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Voice Male - Fall 2005
From the Editor
A Call to Men: From Bystanders to Activists
By Rob Okun
The transformation in consciousness that Voice Male and its publisher, the Men's Resource Center for Change, have long advocated--that men who reject the culture of violence shift their role from men-as-bystanders to men-taking-action--just got a much-needed power surge.
More than 300 men and women from around the country spent two days in New York City attending "A Call to Men: Becoming Part of the Solution to End Violence Against Women." The conference, held at John Jay College at the end of September, was organized by a new organization, the National Association of Men and Women Committed to Ending Violence Against Women (www.acalltomen.org). The name may be long but its founders, Tony Porter, Ted Bunch, and Brenda Ross, want to make sure people understand precisely what their group is all about--men taking responsibility to end violence against women and doing so by working alongside women whose leadership they acknowledge and respect.
An energy of possibility and hope emanated from the gathering. Attendees, slightly more women then men, included key staff from state agencies and nonprofit organizations working to prevent sexual assault and domestic violence.They networked, exchanged business cards, shared resources. They made concrete the growing phenomenon of collaboration between men and women that the Men's Resource Center for Change and Voice Male have long championed.In their engaging presentation, Porter and Bunch offered a primer on the damaging effects of male socialization, peppered with anecdotes from their personal lives. Each man wasn't afraid to reveal some of his foibles, places where conventional ideas about men and manhood still have a hold on them.
Porter shared a sobering example of one of the organization's beliefs: Well-meaning men's silence about other men's violence gives permission to men to act violently. As an older teen he failed to act when he witnessed a mentally delayed teenage girl being repeatedly sexually assaulted at a party. Caught between his awareness that what was going on was not consensual sex but rape, and his desire to maintain status among his peers, he described how he not only didn't intervene but actually falsely conveyed to his peers that he, too, had participated. The young woman, he said, had no value to him yet; his peers did. His story had a powerful effect on the mostly older conference audience--it's a must-tell story for student audiences.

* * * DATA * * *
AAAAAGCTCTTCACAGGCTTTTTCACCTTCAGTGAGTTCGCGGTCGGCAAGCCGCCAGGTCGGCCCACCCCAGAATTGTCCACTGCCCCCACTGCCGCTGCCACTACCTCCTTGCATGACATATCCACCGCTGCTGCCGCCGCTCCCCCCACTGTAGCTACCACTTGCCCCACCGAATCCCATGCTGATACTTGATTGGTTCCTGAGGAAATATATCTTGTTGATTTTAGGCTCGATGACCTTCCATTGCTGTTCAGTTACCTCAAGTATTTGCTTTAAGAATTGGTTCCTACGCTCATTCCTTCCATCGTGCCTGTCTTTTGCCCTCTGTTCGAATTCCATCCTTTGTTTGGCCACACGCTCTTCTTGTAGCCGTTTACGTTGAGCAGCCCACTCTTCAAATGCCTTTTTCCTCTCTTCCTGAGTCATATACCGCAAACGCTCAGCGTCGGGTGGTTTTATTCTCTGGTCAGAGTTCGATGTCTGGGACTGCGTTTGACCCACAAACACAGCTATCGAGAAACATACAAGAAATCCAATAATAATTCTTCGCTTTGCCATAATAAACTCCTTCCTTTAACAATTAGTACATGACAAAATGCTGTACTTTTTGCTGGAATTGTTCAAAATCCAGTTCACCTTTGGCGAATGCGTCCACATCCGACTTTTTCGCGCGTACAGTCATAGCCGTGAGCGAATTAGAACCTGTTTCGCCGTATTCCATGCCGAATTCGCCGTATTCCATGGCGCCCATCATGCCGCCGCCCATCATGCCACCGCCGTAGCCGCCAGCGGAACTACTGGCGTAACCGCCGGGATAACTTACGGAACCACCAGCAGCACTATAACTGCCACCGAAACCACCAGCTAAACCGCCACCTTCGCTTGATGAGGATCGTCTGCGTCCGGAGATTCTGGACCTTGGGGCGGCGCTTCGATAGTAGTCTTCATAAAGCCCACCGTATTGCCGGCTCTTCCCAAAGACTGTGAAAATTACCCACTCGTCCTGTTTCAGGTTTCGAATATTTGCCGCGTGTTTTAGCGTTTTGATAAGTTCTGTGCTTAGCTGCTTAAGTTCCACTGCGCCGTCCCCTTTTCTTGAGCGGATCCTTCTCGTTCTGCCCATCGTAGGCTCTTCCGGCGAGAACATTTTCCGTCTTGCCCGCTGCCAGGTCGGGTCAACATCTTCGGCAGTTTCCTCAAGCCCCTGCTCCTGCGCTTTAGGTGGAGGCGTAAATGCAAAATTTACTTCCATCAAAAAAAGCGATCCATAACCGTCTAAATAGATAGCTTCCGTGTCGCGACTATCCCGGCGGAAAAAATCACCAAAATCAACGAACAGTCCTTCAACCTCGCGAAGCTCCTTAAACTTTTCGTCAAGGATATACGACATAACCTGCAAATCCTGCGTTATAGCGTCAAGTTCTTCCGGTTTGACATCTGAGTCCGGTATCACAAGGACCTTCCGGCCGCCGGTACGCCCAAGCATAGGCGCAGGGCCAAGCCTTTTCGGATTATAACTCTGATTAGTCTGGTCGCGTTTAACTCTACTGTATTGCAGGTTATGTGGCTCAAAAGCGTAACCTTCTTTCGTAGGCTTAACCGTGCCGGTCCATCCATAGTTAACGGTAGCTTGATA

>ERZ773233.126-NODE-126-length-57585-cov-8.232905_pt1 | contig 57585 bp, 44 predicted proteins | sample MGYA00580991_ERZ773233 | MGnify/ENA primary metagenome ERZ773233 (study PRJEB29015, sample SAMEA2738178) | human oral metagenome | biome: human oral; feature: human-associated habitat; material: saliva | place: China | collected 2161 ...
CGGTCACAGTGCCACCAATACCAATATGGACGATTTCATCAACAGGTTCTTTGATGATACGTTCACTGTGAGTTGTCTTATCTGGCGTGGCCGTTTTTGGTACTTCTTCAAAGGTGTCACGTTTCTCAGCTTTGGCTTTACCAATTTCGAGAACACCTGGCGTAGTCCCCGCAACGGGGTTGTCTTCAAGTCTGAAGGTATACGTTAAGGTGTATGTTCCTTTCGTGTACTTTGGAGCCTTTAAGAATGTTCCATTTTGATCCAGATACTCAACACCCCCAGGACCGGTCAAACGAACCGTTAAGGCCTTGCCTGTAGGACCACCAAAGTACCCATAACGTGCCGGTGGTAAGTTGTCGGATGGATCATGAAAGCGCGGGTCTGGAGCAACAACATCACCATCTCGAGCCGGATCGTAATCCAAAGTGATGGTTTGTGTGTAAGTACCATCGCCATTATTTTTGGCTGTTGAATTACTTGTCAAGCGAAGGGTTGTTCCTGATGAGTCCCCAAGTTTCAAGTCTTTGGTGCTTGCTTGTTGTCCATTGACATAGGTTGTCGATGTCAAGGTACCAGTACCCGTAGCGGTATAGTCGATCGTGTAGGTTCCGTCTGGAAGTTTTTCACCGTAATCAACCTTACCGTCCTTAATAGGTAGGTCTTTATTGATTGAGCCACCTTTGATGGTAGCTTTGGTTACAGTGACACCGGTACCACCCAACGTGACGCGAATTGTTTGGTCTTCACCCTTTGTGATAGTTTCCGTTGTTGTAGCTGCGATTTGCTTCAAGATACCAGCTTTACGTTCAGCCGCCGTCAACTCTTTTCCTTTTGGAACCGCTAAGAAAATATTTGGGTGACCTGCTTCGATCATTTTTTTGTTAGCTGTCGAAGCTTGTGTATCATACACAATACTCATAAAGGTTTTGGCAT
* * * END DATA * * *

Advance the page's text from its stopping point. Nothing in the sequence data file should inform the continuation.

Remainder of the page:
As men of color, Porter and Bunch brought to their talk a profound understanding of male privilege, both as men who have it and as African-Americans who don't. Moreover, their discussion of the epidemic of men's violence against women drew strength from their articulation of the parallels between how racism and sexism play out in men's and women's lives. Among their insights: the awareness that the movement to end violence against women won't "be doing its best work until the voices of women of color are heard."
Among those also speaking at the conference was anti-porn activist Robert Jensen, a frequent contributor to Voice Male and a professor at the University of Texas at Austin. In a blistering report on the mainstreaming of pornography, Jensen sought to draw the connection between the degraded ways women are treated in the porn world and the violence perpetrated against them by men who feel a sense of ownership, privilege, and entitlement.In the porn world, Jensen said, "women are reduced to three holes and two hands." He despaired over the growing societal acceptance of porn, from awards ceremonies in Las Vegas modeled on the Oscars, to the sheer volume of pornographic videos being produced--"11,000 new hard-core porn tapes a year." A conservative estimate is that $10 billion a year is spent on the porn industry, Jensen reported. "Pornographers may be able to deliver an inexpensive orgasm but they can't deliver joy," he reminded his audience.
Like the organizers of "A Call to Men," like the Men's Resource Center for Change, like Voice Male's ongoing commitment to report on new visions of manhood, Jensen, Porter, and Bunch model what is possible when as men we find our voices and no longer settle for being bystanders to a movement for justice for women, for men, for children, for all of us on our endangered planet. There are many places along the continuum of social change for men to join in; looking inward, at home, in our relationships, pushing past our resistance to examine our privilege, is a rich place to begin.
Voice Male editor Rob Okun can be reached at email@example.com.